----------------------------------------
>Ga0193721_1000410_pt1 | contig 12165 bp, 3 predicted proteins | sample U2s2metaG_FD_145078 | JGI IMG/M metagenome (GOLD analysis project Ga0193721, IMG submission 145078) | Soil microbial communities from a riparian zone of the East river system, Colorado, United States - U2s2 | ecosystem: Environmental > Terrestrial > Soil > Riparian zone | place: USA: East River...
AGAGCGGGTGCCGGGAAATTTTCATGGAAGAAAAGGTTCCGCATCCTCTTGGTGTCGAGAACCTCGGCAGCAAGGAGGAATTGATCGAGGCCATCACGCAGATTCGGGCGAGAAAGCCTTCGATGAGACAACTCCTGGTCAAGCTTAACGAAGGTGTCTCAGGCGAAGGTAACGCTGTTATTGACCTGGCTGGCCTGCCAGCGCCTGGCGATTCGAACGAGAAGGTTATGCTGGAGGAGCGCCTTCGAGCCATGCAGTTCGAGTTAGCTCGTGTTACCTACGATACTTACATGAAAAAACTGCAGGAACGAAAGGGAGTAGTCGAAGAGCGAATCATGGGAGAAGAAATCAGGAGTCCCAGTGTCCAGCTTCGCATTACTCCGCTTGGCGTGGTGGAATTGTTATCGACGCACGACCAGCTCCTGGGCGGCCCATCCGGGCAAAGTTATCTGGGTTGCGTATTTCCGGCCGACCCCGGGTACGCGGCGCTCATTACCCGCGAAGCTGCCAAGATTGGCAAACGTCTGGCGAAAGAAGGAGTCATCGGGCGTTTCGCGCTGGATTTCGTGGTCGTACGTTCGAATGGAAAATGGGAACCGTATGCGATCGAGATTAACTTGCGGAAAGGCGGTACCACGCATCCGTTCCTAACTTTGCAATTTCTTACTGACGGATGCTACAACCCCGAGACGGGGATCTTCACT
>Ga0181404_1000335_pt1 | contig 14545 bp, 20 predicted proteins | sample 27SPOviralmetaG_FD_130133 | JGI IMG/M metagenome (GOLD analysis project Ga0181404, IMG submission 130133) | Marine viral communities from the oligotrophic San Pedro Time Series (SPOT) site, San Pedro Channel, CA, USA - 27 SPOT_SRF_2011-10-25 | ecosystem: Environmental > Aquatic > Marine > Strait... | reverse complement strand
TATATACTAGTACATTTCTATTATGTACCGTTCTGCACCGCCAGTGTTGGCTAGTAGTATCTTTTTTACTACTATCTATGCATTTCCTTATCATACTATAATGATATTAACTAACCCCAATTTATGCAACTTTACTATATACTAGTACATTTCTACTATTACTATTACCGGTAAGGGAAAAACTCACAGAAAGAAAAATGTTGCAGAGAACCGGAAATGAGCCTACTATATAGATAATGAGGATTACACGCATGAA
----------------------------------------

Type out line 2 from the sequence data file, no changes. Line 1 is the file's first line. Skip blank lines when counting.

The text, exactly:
AGAGCGGGTGCCGGGAAATTTTCATGGAAGAAAAGGTTCCGCATCCTCTTGGTGTCGAGAACCTCGGCAGCAAGGAGGAATTGATCGAGGCCATCACGCAGATTCGGGCGAGAAAGCCTTCGATGAGACAACTCCTGGTCAAGCTTAACGAAGGTGTCTCAGGCGAAGGTAACGCTGTTATTGACCTGGCTGGCCTGCCAGCGCCTGGCGATTCGAACGAGAAGGTTATGCTGGAGGAGCGCCTTCGAGCCATGCAGTTCGAGTTAGCTCGTGTTACCTACGATACTTACATGAAAAAACTGCAGGAACGAAAGGGAGTAGTCGAAGAGCGAATCATGGGAGAAGAAATCAGGAGTCCCAGTGTCCAGCTTCGCATTACTCCGCTTGGCGTGGTGGAATTGTTATCGACGCACGACCAGCTCCTGGGCGGCCCATCCGGGCAAAGTTATCTGGGTTGCGTATTTCCGGCCGACCCCGGGTACGCGGCGCTCATTACCCGCGAAGCTGCCAAGATTGGCAAACGTCTGGCGAAAGAAGGAGTCATCGGGCGTTTCGCGCTGGATTTCGTGGTCGTACGTTCGAATGGAAAATGGGAACCGTATGCGATCGAGATTAACTTGCGGAAAGGCGGTACCACGCATCCGTTCCTAACTTTGCAATTTCTTACTGACGGATGCTACAACCCCGAGACGGGGATCTTCACT